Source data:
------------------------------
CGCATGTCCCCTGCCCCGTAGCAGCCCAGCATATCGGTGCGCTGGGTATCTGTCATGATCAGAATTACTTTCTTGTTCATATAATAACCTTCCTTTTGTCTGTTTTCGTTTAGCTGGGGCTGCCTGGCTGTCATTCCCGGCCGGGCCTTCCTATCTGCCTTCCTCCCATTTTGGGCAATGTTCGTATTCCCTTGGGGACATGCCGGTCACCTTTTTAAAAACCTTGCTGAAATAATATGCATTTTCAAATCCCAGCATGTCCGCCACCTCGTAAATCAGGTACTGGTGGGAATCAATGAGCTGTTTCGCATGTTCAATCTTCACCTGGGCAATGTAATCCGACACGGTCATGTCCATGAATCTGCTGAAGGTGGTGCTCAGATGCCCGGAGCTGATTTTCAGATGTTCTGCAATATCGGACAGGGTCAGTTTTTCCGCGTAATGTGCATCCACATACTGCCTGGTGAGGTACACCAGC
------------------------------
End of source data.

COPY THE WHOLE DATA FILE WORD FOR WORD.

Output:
CGCATGTCCCCTGCCCCGTAGCAGCCCAGCATATCGGTGCGCTGGGTATCTGTCATGATCAGAATTACTTTCTTGTTCATATAATAACCTTCCTTTTGTCTGTTTTCGTTTAGCTGGGGCTGCCTGGCTGTCATTCCCGGCCGGGCCTTCCTATCTGCCTTCCTCCCATTTTGGGCAATGTTCGTATTCCCTTGGGGACATGCCGGTCACCTTTTTAAAAACCTTGCTGAAATAATATGCATTTTCAAATCCCAGCATGTCCGCCACCTCGTAAATCAGGTACTGGTGGGAATCAATGAGCTGTTTCGCATGTTCAATCTTCACCTGGGCAATGTAATCCGACACGGTCATGTCCATGAATCTGCTGAAGGTGGTGCTCAGATGCCCGGAGCTGATTTTCAGATGTTCTGCAATATCGGACAGGGTCAGTTTTTCCGCGTAATGTGCATCCACATACTGCCTGGTGAGGTACACCAGC